Fraud detection is a complex activity with several discrete areas. Over the years, developers have leaned into the use of certain programming languages and protocols for specific areas of AML and sanctions monitoring. This was initially for expedience but had, over time, become a hindrance for updating, integrating, and automating the disparate parts of older systems.
However, as with other areas of tech and development, software integration is generally much better now than it was in previous generations. By upgrading to a newer system, you’re far less likely to experience hiccups in productivity and will always have all the different parts working as intended without the need for ad hoc manual solutions.
4) Reduced Labor Requirements
Speaking of ad hoc manual solutions, newer sanctions screening applications are also far less likely to require these as well. With older systems, particularly those developed a decade or more ago, it’s not unusual for users to have to export data to a different spreadsheet before manually inputting individual fields elsewhere. Newer software usually offers superior out-of-the-box automation and integration, which drastically reduces the time needed to have accurate data appear throughout all of the AML systems.
Additionally, machine learning is also much more sophisticated on today’s AML systems. Better AI reduces false positives and saves time when users make basic analyses, reducing the labor requirements for data analysis. This also allows higher transaction volumes to be sorted by a smaller team. Taking all these together, the labor savings of updating to a new AML suite will often recoup the cost of an update in short order.
5) Fewer Losses From Human Error
Jumping off the previous point, manual errors are inevitable when you are dealing with human inputs. In the context of sanctions screening, these errors may not only cost the company but could also result in innocent people being mistakenly implicated in the fraud. Additionally, these errors will increase the odds of bad actors evading detection. Being able to reduce these risks through a software update that uses smarter AI, machine learning, and automation will ultimately represent a good investment for most financial institutions.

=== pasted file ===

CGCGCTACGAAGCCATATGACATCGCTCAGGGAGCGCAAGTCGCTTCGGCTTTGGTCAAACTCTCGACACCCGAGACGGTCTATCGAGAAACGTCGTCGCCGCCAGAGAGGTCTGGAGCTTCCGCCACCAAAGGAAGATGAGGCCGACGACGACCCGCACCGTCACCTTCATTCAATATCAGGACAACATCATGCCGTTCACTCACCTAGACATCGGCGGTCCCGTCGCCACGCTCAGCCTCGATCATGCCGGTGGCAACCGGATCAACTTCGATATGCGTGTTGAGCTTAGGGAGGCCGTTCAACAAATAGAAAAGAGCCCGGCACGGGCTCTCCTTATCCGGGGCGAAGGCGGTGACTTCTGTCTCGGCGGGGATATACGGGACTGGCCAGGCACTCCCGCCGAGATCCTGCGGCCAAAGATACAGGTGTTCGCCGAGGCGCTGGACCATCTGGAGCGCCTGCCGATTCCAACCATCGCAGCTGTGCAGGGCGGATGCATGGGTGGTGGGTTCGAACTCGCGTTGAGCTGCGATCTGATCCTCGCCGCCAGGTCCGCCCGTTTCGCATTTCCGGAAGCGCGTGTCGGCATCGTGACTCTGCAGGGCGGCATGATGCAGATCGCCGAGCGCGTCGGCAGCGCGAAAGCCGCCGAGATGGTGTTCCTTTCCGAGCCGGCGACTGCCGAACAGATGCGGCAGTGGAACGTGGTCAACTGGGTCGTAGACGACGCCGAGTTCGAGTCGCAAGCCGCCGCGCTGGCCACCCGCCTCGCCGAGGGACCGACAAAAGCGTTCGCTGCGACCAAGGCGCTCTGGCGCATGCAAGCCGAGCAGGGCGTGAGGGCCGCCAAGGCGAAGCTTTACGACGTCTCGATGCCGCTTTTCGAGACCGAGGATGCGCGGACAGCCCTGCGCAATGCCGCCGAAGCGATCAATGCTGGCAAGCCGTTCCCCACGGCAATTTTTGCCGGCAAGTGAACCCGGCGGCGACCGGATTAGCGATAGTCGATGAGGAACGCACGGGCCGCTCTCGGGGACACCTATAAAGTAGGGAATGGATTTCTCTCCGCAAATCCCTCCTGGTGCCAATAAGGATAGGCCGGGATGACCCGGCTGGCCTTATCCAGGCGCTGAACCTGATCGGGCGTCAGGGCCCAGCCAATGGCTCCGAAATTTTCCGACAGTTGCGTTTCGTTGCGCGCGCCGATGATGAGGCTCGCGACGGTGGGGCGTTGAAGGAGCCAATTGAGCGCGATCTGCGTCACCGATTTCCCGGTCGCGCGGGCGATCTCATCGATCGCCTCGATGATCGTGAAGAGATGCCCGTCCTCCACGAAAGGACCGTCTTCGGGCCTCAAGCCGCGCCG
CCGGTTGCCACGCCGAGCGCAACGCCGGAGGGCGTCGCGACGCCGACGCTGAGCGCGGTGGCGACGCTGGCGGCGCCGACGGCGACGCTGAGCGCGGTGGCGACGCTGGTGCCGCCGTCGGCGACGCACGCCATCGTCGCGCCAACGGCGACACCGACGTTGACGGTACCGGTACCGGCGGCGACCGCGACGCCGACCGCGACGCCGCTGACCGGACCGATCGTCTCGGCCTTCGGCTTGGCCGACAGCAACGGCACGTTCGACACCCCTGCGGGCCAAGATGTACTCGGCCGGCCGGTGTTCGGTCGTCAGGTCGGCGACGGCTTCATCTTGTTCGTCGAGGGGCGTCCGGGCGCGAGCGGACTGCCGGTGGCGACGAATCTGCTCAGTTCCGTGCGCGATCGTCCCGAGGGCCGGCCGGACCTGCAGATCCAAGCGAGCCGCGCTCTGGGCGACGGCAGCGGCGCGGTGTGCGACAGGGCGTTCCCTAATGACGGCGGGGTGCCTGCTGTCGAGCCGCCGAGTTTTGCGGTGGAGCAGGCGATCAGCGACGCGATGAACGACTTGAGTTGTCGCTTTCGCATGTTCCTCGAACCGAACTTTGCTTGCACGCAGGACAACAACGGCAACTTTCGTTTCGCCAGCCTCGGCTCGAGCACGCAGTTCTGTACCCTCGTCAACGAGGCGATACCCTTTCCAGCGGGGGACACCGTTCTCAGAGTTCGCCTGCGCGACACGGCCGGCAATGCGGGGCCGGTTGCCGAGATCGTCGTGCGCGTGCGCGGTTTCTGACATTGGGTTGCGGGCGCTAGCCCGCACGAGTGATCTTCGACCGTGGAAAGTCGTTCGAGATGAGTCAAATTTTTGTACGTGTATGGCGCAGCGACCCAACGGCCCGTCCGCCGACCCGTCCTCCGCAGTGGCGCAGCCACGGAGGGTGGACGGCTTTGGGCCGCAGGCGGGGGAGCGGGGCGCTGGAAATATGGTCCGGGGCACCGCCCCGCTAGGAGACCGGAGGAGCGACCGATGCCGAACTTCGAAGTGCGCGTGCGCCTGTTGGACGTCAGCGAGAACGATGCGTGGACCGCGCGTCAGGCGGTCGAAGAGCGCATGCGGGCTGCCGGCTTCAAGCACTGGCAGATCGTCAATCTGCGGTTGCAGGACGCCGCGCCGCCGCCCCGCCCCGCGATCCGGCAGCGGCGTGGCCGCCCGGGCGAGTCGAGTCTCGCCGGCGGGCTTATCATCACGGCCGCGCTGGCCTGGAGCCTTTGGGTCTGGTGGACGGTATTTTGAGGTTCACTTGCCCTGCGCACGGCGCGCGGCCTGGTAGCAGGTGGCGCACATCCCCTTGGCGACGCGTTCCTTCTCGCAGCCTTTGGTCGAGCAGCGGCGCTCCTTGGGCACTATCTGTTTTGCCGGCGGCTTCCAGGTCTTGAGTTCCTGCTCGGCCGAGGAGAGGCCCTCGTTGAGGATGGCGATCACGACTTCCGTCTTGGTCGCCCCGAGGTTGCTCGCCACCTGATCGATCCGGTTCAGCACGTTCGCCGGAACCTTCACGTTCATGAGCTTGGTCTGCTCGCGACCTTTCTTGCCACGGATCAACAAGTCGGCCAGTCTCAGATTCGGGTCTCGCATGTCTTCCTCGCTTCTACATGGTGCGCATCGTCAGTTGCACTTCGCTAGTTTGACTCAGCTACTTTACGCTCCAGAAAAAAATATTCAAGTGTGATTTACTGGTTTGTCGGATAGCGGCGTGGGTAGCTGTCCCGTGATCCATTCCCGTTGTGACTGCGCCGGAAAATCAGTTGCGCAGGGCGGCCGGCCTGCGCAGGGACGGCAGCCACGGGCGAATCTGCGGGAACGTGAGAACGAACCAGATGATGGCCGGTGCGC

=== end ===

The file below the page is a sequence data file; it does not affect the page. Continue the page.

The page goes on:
6) Counter Contemporary Money-Laundering Techniques
New sanctions screening software is better able to detect novel patterns of fraud employed by various bad actors. Money launderers are often well aware of the capabilities of older AML systems and are thus able to use techniques to avoid detection.
While detecting new fraud patterns with older software is not impossible, it will often involve more human analysis work. And if these newer fraud patterns become more common, analysts may find more of their time dedicated to finding fraudulent activities that would have been immediately identified with newer tools.
Update Your AML System Today
Newer AML software suites are faster, better-integrated, offer more transparency across the entire system, have better uptimes, take human fallibility out of the equation, and reduce labor costs. Given that money launderers are more sophisticated than they’ve ever been, all financial institutions, big and small, should look into the value of updating their AML systems.